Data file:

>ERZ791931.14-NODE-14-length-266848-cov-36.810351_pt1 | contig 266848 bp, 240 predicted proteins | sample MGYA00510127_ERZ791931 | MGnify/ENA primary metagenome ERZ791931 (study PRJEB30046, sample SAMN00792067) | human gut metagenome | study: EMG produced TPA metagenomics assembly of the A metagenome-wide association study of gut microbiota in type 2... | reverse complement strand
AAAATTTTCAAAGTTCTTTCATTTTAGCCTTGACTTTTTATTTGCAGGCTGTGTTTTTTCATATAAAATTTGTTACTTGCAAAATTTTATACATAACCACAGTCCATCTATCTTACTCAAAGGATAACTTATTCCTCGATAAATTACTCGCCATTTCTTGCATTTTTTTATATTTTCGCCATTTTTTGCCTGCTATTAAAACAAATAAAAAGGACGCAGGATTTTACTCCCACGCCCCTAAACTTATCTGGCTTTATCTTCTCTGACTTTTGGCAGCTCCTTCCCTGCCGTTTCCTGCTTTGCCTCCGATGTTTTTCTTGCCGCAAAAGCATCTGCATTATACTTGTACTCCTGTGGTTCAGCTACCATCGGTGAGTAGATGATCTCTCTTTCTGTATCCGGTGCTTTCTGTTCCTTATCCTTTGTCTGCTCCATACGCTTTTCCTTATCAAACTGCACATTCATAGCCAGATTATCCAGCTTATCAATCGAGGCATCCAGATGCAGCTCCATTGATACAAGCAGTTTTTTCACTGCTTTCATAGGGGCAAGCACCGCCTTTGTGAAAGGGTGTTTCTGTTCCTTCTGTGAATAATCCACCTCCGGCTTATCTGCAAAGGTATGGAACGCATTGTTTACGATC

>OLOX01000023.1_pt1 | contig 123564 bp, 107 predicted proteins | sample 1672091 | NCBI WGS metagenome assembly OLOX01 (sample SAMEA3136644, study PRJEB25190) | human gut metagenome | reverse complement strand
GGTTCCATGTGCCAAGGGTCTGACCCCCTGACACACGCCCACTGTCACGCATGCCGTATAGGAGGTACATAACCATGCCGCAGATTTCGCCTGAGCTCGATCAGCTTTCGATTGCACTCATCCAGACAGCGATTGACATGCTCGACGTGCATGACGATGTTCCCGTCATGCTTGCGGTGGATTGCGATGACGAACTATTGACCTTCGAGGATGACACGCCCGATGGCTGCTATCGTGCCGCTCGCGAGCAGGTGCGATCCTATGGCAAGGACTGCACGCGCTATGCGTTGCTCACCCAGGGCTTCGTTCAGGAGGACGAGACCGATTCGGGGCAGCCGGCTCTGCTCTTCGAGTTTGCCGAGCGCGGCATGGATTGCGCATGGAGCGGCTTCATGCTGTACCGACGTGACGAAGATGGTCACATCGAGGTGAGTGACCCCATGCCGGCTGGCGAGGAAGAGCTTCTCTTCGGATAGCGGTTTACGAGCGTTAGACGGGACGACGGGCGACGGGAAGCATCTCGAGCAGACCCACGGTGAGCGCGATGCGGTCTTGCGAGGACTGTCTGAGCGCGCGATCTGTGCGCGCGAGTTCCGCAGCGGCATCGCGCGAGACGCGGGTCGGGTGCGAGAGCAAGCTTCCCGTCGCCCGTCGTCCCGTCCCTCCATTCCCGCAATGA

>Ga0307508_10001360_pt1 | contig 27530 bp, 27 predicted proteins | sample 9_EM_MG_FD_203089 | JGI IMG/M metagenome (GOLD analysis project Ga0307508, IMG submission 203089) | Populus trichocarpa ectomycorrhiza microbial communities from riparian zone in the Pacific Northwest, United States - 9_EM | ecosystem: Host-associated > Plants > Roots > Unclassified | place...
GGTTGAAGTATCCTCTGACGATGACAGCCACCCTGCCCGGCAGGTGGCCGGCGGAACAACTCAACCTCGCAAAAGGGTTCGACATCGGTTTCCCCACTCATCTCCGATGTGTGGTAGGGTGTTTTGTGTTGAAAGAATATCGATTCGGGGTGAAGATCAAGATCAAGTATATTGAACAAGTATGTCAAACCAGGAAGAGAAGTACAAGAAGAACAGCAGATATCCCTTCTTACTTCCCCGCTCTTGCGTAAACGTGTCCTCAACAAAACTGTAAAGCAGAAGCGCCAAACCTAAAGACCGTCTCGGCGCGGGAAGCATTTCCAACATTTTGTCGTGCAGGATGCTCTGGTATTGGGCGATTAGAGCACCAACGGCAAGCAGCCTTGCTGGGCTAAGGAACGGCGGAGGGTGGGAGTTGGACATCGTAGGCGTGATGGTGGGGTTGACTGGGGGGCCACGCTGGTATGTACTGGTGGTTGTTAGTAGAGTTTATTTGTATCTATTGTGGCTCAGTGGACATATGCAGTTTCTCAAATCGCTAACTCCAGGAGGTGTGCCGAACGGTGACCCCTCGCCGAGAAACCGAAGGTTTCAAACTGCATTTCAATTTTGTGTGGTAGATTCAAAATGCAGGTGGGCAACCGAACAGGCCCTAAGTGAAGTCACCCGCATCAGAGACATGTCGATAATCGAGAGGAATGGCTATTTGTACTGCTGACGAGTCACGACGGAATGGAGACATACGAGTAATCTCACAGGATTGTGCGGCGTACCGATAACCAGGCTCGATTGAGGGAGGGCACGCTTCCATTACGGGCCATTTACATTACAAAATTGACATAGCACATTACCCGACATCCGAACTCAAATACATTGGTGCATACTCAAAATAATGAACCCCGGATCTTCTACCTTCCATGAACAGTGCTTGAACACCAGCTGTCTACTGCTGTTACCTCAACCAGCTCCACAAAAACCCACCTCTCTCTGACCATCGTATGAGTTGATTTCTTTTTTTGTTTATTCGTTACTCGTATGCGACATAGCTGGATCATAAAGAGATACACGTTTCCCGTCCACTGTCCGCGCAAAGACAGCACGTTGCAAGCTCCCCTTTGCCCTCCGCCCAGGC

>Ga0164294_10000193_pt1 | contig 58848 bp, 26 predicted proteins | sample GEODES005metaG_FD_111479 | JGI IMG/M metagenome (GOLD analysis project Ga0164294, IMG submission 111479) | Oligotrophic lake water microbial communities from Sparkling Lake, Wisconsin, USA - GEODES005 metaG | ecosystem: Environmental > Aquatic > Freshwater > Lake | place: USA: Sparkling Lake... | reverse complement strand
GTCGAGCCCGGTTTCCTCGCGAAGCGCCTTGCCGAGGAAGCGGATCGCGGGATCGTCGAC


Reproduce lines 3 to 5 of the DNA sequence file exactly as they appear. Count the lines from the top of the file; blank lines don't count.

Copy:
>OLOX01000023.1_pt1 | contig 123564 bp, 107 predicted proteins | sample 1672091 | NCBI WGS metagenome assembly OLOX01 (sample SAMEA3136644, study PRJEB25190) | human gut metagenome | reverse complement strand
GGTTCCATGTGCCAAGGGTCTGACCCCCTGACACACGCCCACTGTCACGCATGCCGTATAGGAGGTACATAACCATGCCGCAGATTTCGCCTGAGCTCGATCAGCTTTCGATTGCACTCATCCAGACAGCGATTGACATGCTCGACGTGCATGACGATGTTCCCGTCATGCTTGCGGTGGATTGCGATGACGAACTATTGACCTTCGAGGATGACACGCCCGATGGCTGCTATCGTGCCGCTCGCGAGCAGGTGCGATCCTATGGCAAGGACTGCACGCGCTATGCGTTGCTCACCCAGGGCTTCGTTCAGGAGGACGAGACCGATTCGGGGCAGCCGGCTCTGCTCTTCGAGTTTGCCGAGCGCGGCATGGATTGCGCATGGAGCGGCTTCATGCTGTACCGACGTGACGAAGATGGTCACATCGAGGTGAGTGACCCCATGCCGGCTGGCGAGGAAGAGCTTCTCTTCGGATAGCGGTTTACGAGCGTTAGACGGGACGACGGGCGACGGGAAGCATCTCGAGCAGACCCACGGTGAGCGCGATGCGGTCTTGCGAGGACTGTCTGAGCGCGCGATCTGTGCGCGCGAGTTCCGCAGCGGCATCGCGCGAGACGCGGGTCGGGTGCGAGAGCAAGCTTCCCGTCGCCCGTCGTCCCGTCCCTCCATTCCCGCAATGA

>Ga0307508_10001360_pt1 | contig 27530 bp, 27 predicted proteins | sample 9_EM_MG_FD_203089 | JGI IMG/M metagenome (GOLD analysis project Ga0307508, IMG submission 203089) | Populus trichocarpa ectomycorrhiza microbial communities from riparian zone in the Pacific Northwest, United States - 9_EM | ecosystem: Host-associated > Plants > Roots > Unclassified | place...